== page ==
“The Invisible War” + My Meditations on Violence in America

Invisible War

The Invisible War (Kirby Dick, 2012)

Yesterday, December 14, 2012, in Newtown, CT, a deranged gunman took the lives of 20 children and 7 adults (including his own mother) before then killing himself.  This act of atrocity in a place that many still believed was a relatively safe haven – an elementary school – has made most of us profoundly sad, and has renewed calls from some quarters for stricter gun laws. There are those, however, who have reacted to the tragedy by pushing back against such moves, claiming that if only the teachers had been armed, this would not have happened. Some have also suggested that it’s the lack of prayer in public schools that is to blame. I hope that, this time, our nation will engage in a substantive dialogue about why we think that gun ownership – from handguns to assault weapons – is an inalienable right, and why, increasingly, we think the solution to violence is to arm more and more people, even in schools. There is plenty of evidence, from my lifetime, that this will not happen. Witness the travails of activists who have tried, and failed, to change the tenor of the debate, from Representative Carolyn McCarthy of Long Island – the death of whose husband by gun violence motivated her to run for public office – to the parents of slaughtered children.

And so begins my review of director Kirby Dick’s latest documentary, The Invisible War. I had previously only seen one of his films, This Film Is Not Yet Rated, which took on the Motion Picture Association of America (MPAA) and its opaque process of determining movie ratings. The film was interesting, but also clunky. Kirby Dick is a man of strong principles and good investigative instincts, but he lacks some of the filmmaking finesse of other contemporary documentarians, such as Eugene Jarecki, Alex Gibney, Lucy Walker and Steve James. So when I saw that his latest film was on the Best Documentary Oscar Shortlist, and that it was available to watch instantly through Netflix, I put it in my queue and prepared to watch it, but with reservations.

And watch it I did. And it was, indeed, a bit clunky at times. Mr. Dick just cannot handle scene transitions that well. But that said, who cares? He has a knack for getting people to trust him and open up to him, which counts for more than anything else in a documentary like this, so I forgive him his faults. The subjects he interviews will break your hearts. This film is an absolute must-see profile on the horrific truth about rape and its administrative hell of an aftermath in the United States Armed Services. Watch it, please. But be forewarned. It will make you cry, and it will make you very angry.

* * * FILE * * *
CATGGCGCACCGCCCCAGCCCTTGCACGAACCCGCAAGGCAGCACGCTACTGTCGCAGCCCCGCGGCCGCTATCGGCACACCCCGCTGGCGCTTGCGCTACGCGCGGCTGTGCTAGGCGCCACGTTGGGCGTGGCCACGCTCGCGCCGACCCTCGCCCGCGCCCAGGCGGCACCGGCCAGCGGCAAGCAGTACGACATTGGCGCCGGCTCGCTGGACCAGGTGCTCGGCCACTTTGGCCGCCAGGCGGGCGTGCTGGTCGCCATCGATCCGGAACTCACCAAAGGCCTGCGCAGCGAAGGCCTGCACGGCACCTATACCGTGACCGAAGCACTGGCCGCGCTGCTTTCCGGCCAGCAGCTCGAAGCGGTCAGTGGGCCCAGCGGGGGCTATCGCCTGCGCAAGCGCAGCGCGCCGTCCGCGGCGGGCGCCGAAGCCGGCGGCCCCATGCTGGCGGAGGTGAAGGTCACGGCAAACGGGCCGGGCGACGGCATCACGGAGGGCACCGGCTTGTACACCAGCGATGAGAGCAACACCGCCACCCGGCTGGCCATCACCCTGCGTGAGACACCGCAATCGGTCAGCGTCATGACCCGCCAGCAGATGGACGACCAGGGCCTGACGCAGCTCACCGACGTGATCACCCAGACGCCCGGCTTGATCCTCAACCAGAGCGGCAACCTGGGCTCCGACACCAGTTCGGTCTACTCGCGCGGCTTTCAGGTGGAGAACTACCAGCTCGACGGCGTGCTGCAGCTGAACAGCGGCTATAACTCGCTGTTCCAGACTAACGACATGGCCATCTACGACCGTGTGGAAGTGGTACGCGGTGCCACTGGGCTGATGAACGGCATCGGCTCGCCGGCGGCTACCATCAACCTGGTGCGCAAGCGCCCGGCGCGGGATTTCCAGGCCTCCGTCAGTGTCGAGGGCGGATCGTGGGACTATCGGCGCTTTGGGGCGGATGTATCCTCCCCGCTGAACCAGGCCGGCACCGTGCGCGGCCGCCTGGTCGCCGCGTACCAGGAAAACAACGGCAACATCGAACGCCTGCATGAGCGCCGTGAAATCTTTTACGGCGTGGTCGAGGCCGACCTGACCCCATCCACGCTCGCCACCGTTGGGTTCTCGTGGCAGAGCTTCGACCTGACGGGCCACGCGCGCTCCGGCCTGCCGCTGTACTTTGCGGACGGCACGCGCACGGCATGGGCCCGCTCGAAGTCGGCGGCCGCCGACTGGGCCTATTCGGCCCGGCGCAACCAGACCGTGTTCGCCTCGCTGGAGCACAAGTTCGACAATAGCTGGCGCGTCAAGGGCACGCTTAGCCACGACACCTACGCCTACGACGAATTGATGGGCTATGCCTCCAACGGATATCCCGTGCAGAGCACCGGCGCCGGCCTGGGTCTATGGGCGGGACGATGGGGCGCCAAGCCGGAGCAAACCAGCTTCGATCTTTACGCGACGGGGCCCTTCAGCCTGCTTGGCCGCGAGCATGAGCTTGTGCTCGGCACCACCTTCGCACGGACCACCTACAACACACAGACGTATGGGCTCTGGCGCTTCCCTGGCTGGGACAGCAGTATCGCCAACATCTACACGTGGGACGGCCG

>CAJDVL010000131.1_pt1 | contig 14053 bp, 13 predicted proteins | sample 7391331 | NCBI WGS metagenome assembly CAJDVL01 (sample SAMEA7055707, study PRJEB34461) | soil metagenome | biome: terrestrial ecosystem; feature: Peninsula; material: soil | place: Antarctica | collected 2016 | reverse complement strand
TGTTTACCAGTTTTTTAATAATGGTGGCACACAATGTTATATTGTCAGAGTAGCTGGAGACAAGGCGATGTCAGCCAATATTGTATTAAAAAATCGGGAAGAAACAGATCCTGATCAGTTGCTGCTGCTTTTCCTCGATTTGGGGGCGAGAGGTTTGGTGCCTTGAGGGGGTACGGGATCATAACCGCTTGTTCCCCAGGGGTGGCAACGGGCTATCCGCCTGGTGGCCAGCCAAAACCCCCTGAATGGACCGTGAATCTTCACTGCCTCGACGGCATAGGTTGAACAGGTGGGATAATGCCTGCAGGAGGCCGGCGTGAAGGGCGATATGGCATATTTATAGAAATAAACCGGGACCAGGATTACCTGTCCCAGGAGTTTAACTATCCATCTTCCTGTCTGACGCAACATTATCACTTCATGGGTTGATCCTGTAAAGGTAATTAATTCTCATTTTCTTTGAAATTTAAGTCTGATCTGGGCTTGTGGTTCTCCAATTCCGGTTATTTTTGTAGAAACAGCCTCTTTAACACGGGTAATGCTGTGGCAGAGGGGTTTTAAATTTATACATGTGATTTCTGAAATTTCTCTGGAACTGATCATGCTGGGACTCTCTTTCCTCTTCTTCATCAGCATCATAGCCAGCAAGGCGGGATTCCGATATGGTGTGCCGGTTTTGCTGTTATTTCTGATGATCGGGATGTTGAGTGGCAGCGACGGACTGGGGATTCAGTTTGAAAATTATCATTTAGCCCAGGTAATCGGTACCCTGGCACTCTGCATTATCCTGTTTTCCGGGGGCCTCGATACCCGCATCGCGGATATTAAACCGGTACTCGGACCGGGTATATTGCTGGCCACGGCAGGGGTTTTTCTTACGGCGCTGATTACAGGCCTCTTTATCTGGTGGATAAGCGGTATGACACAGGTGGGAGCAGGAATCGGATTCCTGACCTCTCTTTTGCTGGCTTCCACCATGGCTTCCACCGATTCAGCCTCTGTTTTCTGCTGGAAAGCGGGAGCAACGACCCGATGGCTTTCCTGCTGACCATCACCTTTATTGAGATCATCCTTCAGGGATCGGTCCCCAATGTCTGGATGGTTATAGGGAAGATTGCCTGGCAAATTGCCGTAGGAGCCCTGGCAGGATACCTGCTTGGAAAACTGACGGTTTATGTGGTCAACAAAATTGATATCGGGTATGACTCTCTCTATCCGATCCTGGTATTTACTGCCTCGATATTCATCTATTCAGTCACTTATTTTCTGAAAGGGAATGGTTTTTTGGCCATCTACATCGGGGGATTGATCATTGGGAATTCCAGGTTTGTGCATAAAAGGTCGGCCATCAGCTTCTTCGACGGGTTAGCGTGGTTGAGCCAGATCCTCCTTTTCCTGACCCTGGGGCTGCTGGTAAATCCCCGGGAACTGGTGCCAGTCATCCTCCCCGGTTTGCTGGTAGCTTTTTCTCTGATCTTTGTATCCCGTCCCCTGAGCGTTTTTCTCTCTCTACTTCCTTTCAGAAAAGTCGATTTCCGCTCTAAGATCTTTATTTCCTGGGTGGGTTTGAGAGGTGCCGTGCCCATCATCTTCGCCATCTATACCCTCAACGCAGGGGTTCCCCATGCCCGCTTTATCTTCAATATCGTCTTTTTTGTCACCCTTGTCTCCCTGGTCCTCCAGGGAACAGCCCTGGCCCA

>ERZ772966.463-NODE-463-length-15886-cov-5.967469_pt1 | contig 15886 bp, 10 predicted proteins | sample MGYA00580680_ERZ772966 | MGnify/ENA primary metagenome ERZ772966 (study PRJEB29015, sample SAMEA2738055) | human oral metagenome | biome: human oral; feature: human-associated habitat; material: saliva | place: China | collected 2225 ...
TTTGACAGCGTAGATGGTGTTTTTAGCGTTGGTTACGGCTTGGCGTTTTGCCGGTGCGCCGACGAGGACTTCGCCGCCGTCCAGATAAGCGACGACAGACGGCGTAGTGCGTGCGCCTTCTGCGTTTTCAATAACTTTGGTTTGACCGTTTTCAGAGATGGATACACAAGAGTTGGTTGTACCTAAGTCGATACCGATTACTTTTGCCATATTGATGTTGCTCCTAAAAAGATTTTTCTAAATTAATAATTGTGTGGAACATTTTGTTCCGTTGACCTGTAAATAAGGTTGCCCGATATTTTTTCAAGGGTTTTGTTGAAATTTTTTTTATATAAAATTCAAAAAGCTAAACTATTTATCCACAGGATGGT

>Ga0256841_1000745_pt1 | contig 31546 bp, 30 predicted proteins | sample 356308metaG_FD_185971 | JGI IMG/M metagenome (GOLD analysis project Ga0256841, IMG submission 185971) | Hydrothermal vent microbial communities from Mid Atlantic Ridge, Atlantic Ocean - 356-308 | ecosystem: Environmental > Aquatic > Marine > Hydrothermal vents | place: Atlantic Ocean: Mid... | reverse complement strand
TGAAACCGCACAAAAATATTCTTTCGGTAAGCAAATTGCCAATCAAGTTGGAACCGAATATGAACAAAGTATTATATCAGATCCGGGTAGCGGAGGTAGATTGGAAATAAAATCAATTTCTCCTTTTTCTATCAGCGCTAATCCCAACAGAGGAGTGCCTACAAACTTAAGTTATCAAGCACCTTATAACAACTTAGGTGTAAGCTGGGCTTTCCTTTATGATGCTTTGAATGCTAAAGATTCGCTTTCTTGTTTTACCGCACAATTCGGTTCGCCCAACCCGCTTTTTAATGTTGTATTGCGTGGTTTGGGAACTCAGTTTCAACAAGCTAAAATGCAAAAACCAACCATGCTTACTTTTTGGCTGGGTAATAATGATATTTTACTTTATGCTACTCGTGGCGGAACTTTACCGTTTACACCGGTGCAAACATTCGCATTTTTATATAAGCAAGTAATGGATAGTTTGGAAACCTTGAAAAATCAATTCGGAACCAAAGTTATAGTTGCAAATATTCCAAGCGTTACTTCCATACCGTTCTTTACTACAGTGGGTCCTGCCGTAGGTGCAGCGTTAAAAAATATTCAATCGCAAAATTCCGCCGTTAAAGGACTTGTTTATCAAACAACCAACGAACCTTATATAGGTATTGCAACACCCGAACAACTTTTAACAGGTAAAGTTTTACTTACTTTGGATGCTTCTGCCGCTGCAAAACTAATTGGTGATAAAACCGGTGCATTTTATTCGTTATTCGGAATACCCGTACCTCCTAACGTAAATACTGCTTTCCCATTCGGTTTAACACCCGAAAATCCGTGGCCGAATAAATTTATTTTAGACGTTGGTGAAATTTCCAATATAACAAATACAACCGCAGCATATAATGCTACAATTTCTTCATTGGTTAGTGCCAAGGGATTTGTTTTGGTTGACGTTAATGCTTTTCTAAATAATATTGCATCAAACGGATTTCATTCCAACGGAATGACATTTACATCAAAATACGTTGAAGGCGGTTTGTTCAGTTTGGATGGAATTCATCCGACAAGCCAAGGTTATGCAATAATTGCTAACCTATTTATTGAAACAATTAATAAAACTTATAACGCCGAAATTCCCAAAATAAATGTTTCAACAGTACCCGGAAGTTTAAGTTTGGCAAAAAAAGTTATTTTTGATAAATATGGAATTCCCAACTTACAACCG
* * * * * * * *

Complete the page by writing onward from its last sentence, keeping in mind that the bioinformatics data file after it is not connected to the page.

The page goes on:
The Invisible War deals not only with the violence perpetrated against women (and some men) through acts of sexual violation, but with the indifferent and wholly inadequate response of the military bureaucracy to the problem. The victims thereby suffer doubly. First they are raped physically (and in some cases, beaten), and then they are  raped emotionally as their motives and victimization are called into question. They are often blamed, and even when they are not, they are expected to just “get over it” and move on, while the perpetrators of the violence receive minor penalties or no penalties at all, and even move up in the hierarchy. The film highlights the antiquated administrative practice whereby all rapes must be reported to the commanding officer of a unit, who then has sole discretion on how to proceed. There are committees within the military to which victims may appeal, but these committees often defer to the commanding officer of the unit. Some times the perpetrators are these very same commanding officers . . .

Dick and his crew tell their story through a series of profiles of former female (and one male) members of the military who have been raped and are still dealing with the physical and emotional scars. It follows them as they finally band together to take collective legal action and sue the military. These people are incredibly brave, and you will weep as you hear their stories and yell as you see high-ranking brass in the Armed Services claim that there really isn’t a problem with rape in their ranks.

Which brings us back to the response to yesterday’s school shooting. When tragic things happen, the correct response, once the initial period of grieving is over, should be to step back and see how we can create situations where violence doesn’t fester, and where acts of violence have serious consequences for both perpetrators and enablers. Enough with the victim blaming!

The good news for this film is that, since it is short-listed for Best Documentary, hopefully more people will see it and then push for action on this issue. Here is a great website set up to help you “take action” to combat rape in the military.


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